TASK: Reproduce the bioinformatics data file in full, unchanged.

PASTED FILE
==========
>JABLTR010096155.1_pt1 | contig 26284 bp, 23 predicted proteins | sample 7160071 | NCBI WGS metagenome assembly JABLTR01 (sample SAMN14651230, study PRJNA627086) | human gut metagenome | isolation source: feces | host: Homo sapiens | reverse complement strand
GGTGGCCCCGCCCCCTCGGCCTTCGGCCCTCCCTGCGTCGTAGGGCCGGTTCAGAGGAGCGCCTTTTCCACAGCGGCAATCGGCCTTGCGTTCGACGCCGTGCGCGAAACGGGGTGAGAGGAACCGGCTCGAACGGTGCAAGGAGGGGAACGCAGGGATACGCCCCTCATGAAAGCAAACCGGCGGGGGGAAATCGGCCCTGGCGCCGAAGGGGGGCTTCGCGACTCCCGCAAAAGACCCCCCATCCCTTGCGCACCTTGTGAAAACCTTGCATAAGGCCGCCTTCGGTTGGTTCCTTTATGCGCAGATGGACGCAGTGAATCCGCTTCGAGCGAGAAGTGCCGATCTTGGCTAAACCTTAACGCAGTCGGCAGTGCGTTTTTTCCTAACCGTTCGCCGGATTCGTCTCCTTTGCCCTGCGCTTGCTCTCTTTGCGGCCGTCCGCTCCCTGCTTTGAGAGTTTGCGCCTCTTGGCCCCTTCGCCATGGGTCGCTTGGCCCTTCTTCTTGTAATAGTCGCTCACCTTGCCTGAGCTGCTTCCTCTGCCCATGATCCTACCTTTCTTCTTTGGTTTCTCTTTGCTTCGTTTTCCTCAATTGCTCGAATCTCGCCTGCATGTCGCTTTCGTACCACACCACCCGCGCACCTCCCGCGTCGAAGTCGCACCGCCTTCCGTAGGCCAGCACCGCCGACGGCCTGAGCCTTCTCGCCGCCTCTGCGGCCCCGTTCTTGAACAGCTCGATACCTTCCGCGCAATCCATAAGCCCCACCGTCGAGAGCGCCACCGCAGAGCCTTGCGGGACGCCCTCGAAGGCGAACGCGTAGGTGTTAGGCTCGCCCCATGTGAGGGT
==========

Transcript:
>JABLTR010096155.1_pt1 | contig 26284 bp, 23 predicted proteins | sample 7160071 | NCBI WGS metagenome assembly JABLTR01 (sample SAMN14651230, study PRJNA627086) | human gut metagenome | isolation source: feces | host: Homo sapiens | reverse complement strand
GGTGGCCCCGCCCCCTCGGCCTTCGGCCCTCCCTGCGTCGTAGGGCCGGTTCAGAGGAGCGCCTTTTCCACAGCGGCAATCGGCCTTGCGTTCGACGCCGTGCGCGAAACGGGGTGAGAGGAACCGGCTCGAACGGTGCAAGGAGGGGAACGCAGGGATACGCCCCTCATGAAAGCAAACCGGCGGGGGGAAATCGGCCCTGGCGCCGAAGGGGGGCTTCGCGACTCCCGCAAAAGACCCCCCATCCCTTGCGCACCTTGTGAAAACCTTGCATAAGGCCGCCTTCGGTTGGTTCCTTTATGCGCAGATGGACGCAGTGAATCCGCTTCGAGCGAGAAGTGCCGATCTTGGCTAAACCTTAACGCAGTCGGCAGTGCGTTTTTTCCTAACCGTTCGCCGGATTCGTCTCCTTTGCCCTGCGCTTGCTCTCTTTGCGGCCGTCCGCTCCCTGCTTTGAGAGTTTGCGCCTCTTGGCCCCTTCGCCATGGGTCGCTTGGCCCTTCTTCTTGTAATAGTCGCTCACCTTGCCTGAGCTGCTTCCTCTGCCCATGATCCTACCTTTCTTCTTTGGTTTCTCTTTGCTTCGTTTTCCTCAATTGCTCGAATCTCGCCTGCATGTCGCTTTCGTACCACACCACCCGCGCACCTCCCGCGTCGAAGTCGCACCGCCTTCCGTAGGCCAGCACCGCCGACGGCCTGAGCCTTCTCGCCGCCTCTGCGGCCCCGTTCTTGAACAGCTCGATACCTTCCGCGCAATCCATAAGCCCCACCGTCGAGAGCGCCACCGCAGAGCCTTGCGGGACGCCCTCGAAGGCGAACGCGTAGGTGTTAGGCTCGCCCCATGTGAGGGT